To underscore that powerful message, Muck added a textual element to another Venice pop-up painting she recently completed. Figure 3 depicts Floyd uttering his final almost unbearable words before Derek Chauvin snuffed out his life: “I Can’t Breathe” and “Mama Mama.” 

Los Angeles is also full of stencil portraits of George Floyd in alleys and pavements. Chalk drawings and window and lawn signs of “Black Lives Matter” and similar slogans, some remarkably aesthetic, also grace various neighborhoods.

Many of these are fleeting and will not last for more than a few weeks. Still, they offer pedestrians and others vivid reminders that the events of spring and summer 2020 may well mark a turning point in our nation’s long racist history––and perhaps even a recognition that some white people have awakened to their positions of power and privilege.

In Minneapolis, the initial epicenter of the protests, the most widely reproduced artwork was the swiftly painted, but high quality and colorful George Floyd mural. It features an image of the murdered victim with the words “George Floyd” prominently across the composition, with “I Can Breathe Now” across his chest in smaller text. Behind Floyd are the names of other victims of police violence. That mural will likely endure in the large body of American community murals.

Floyd and related murals proliferated throughout the world: Houston, Oakland, New York, Atlanta, Palestine, Pakistan, Syria, England, and so many other locales. Los Angeles also had its fair share. Most were hastily produced, reminiscent of the murals that quickly commemorated the March murder of rapper-activist Nipsey Hussle.

Few of these works are likely to endure as major examples of politically engaged community murals, but they have served to reflect the powerful sentiment of outrage and sorrow that informed the massive protests in the streets of the Los Angeles area.

One example by artist Sara Sandoval, “We Stand With You” (Figure 4), painted on a corner, features Breonna Taylor and Colin Kaepernick together. Both, in profoundly different ways, are martyrs to the cause of racial justice—Taylor more tragically with the loss of her life, and Kaepernick with the loss of his professional football career.

mong the most vibrant pop-up artworks have been the posters that emerged during the protests in the LA area and elsewhere, of which I personally saw scores of examples. Some were printed versions that contained texts alone: Black Lives Matter; Defund the Police; No Justice, No Peace; Resist Hate; Stop Police Brutality; Say Their Names; and similar phrases. Some were discarded on the streets while others made their way to windows and lawns.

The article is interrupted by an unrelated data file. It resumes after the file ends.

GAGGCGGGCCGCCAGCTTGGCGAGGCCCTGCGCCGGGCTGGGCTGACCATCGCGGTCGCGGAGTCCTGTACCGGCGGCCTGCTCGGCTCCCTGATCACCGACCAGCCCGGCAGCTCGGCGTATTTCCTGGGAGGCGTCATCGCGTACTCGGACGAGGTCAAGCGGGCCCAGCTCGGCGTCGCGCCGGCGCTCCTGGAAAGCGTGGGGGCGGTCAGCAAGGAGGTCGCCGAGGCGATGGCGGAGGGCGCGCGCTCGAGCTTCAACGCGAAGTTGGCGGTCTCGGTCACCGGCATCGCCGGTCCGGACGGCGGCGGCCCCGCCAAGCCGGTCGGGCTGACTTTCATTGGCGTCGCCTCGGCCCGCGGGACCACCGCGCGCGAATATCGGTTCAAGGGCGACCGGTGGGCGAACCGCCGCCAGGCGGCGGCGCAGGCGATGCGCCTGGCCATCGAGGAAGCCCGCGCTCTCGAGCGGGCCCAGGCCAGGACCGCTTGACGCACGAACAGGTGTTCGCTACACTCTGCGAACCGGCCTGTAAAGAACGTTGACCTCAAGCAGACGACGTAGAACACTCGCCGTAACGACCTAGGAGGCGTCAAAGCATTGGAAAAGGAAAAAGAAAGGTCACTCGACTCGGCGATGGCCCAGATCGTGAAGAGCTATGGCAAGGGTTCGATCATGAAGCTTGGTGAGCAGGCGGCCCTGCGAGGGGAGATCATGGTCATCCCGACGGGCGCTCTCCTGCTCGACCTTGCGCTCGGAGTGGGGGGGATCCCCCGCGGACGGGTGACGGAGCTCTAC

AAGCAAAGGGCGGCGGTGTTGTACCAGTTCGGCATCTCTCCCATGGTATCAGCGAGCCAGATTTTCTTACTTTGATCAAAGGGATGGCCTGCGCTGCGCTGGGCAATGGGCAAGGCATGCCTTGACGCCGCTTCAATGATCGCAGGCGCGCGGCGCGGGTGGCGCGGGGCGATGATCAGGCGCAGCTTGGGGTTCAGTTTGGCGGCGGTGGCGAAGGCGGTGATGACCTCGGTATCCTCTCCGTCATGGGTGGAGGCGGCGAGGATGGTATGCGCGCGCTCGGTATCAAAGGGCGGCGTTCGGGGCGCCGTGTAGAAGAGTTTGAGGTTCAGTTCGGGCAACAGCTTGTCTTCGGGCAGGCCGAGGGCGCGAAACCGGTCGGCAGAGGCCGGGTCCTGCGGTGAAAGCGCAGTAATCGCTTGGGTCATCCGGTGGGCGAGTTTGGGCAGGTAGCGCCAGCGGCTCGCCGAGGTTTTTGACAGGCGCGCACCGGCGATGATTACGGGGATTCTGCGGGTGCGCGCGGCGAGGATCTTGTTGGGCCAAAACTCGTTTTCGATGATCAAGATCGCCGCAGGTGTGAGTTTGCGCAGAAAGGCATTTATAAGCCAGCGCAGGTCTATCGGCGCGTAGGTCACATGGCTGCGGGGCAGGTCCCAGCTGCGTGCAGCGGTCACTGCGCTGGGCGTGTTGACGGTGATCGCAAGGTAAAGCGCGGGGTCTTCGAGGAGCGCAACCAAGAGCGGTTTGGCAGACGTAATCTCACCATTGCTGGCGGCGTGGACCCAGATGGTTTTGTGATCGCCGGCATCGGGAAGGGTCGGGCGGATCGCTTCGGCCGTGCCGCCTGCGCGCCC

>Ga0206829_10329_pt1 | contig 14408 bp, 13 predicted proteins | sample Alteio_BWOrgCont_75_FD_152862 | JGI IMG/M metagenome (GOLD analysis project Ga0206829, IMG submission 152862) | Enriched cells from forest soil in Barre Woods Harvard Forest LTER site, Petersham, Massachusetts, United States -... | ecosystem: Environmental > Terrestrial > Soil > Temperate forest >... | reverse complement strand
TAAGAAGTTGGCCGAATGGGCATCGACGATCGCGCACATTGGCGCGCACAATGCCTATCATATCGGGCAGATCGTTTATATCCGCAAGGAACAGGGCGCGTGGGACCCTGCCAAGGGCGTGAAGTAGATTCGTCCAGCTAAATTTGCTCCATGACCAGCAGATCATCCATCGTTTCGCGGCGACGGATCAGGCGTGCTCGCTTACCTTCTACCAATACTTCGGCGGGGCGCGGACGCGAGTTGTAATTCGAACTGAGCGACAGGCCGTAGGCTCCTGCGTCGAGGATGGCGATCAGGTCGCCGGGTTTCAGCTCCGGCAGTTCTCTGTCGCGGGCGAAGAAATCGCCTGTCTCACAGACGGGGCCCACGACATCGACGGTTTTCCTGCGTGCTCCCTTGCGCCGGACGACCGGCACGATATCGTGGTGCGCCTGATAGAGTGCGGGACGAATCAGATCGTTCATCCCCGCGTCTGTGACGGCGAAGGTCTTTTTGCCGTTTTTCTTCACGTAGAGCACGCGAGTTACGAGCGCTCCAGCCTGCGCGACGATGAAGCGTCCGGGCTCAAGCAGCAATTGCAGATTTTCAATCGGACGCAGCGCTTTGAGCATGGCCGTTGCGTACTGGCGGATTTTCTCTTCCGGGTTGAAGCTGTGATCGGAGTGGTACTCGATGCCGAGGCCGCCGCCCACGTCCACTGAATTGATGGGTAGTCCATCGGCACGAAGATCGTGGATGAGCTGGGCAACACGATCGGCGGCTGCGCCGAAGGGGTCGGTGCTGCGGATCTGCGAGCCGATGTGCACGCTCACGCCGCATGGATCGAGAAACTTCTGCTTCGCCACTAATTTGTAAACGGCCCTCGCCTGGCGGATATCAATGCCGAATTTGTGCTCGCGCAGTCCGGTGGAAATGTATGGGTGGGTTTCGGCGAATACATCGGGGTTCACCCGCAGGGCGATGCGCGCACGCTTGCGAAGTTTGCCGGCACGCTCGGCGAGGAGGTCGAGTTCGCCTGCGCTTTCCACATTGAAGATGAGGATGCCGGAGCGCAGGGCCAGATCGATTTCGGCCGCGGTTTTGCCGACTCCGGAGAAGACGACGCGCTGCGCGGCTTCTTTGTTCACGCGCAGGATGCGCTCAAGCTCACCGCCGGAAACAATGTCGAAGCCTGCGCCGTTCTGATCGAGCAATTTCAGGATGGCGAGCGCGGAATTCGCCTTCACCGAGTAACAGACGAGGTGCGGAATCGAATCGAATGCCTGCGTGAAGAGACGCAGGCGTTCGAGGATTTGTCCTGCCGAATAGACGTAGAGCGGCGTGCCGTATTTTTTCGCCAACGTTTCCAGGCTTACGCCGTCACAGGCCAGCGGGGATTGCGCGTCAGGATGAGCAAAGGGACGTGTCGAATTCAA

Still, others were hand-drawn and carried by protesters during the marches. Several were simply slogans, and others had actual drawings. Many were hasty and crude, but a few were remarkably imaginative and highly artistic—genuinely part of the venerable tradition of political poster art.

The most notable collection of recent Los Angeles-area protest posters has been assembled and exhibited in SoLA Contemporary, a nonprofit artist-run alternative arts organization. Its exhibition “Protest in Place,” curated by Peggy Sivert, collected a cross-section of posters from these Los Angeles demonstrations. This gallery has provided a remarkable public service for the Los Angeles community, especially in its minority Black and Latinx Crenshaw neighborhood.

Figure 5 highlights some of these spirited examples, including outstanding visual imagery and provocative text. Ending white silence, voting, combined with invocations of the fateful year of 1619, reveals the entire tone on the streets. This show reflects, above all, the continuing power of poster art to advance the cause of social justice.

Visual art, including the pop-up art produced in the heat of “battle,” is an invaluable component of the historic movements toward racial justice, dignity, and equity. As long as people strive to make an imperfect world a better place, artists will rise to the occasion. Los Angeles artists, joining their creative compatriots throughout the world, have risen to this historic challenge.

Paul Von Blum is senior lecturer in African American Studies and Communication at UCLA. He is a longtime civil rights and political activist and the author of many books and articles on political art, expressive culture, education, and law.